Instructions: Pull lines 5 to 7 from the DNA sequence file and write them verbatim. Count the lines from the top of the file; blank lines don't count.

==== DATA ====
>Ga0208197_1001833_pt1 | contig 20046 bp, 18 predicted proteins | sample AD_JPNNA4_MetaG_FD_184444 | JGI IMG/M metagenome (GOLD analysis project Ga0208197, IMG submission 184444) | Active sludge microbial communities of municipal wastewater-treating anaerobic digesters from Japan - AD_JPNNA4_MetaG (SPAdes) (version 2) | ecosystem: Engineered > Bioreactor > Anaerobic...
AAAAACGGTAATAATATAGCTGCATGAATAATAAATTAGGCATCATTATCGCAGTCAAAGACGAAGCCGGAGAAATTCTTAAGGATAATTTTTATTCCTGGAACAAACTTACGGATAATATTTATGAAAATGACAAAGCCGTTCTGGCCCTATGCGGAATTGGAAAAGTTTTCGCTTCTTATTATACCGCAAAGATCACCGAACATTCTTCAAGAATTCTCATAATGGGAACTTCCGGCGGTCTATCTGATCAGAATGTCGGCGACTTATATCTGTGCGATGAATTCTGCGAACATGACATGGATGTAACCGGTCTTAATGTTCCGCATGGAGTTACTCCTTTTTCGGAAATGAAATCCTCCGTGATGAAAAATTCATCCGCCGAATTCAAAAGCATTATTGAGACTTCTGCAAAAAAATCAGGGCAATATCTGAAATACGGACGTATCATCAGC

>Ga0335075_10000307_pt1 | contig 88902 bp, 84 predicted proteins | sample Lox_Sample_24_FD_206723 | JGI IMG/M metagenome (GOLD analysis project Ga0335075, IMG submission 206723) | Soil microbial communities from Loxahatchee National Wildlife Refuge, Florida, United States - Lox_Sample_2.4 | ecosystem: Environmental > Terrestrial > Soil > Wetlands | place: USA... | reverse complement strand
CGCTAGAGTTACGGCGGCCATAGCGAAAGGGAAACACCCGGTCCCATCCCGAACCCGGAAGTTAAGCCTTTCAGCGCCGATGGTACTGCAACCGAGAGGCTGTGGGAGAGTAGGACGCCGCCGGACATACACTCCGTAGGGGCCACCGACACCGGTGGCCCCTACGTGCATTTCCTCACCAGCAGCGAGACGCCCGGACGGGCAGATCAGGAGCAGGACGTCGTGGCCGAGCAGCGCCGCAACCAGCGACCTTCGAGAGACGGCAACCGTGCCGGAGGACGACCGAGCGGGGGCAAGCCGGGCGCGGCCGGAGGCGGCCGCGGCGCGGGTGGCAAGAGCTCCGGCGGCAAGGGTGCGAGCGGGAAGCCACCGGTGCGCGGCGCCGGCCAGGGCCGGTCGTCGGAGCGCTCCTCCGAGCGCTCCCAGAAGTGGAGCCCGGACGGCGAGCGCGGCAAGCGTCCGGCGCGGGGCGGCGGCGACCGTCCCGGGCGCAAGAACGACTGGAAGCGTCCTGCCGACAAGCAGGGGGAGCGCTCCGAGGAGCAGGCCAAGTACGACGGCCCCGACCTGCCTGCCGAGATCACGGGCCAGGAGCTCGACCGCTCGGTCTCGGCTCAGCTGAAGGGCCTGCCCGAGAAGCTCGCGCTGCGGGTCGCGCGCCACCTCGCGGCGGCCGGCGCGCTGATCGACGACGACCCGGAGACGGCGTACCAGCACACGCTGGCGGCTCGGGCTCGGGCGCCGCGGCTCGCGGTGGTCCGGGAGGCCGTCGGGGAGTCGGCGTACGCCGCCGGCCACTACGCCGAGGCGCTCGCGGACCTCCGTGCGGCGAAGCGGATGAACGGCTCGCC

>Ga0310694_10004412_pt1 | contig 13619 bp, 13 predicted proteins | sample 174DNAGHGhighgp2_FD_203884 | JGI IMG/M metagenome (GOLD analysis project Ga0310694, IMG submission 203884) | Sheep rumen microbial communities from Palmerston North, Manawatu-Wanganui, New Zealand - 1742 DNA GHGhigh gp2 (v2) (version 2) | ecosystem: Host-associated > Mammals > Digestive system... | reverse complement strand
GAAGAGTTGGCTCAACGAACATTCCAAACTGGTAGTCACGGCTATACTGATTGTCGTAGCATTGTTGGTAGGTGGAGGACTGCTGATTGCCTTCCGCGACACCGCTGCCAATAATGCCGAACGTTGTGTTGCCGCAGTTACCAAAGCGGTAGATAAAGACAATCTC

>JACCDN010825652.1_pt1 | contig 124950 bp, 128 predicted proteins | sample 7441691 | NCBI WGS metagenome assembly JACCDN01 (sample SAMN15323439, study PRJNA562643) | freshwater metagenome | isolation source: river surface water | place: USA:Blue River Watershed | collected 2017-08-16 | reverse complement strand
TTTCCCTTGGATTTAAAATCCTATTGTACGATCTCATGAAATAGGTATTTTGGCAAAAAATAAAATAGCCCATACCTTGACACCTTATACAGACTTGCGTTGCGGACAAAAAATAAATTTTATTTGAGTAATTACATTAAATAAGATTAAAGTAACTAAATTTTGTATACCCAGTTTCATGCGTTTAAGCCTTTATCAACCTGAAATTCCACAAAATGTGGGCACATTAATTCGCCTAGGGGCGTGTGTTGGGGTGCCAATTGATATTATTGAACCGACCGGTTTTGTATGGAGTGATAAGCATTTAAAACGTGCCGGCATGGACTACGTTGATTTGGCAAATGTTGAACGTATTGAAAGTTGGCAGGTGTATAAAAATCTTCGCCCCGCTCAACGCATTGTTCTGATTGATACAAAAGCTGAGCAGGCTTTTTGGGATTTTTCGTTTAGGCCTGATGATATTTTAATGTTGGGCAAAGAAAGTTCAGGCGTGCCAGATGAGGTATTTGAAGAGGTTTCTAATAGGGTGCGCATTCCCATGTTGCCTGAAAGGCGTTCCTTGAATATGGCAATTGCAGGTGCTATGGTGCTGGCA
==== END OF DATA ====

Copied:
>Ga0310694_10004412_pt1 | contig 13619 bp, 13 predicted proteins | sample 174DNAGHGhighgp2_FD_203884 | JGI IMG/M metagenome (GOLD analysis project Ga0310694, IMG submission 203884) | Sheep rumen microbial communities from Palmerston North, Manawatu-Wanganui, New Zealand - 1742 DNA GHGhigh gp2 (v2) (version 2) | ecosystem: Host-associated > Mammals > Digestive system... | reverse complement strand
GAAGAGTTGGCTCAACGAACATTCCAAACTGGTAGTCACGGCTATACTGATTGTCGTAGCATTGTTGGTAGGTGGAGGACTGCTGATTGCCTTCCGCGACACCGCTGCCAATAATGCCGAACGTTGTGTTGCCGCAGTTACCAAAGCGGTAGATAAAGACAATCTC

>JACCDN010825652.1_pt1 | contig 124950 bp, 128 predicted proteins | sample 7441691 | NCBI WGS metagenome assembly JACCDN01 (sample SAMN15323439, study PRJNA562643) | freshwater metagenome | isolation source: river surface water | place: USA:Blue River Watershed | collected 2017-08-16 | reverse complement strand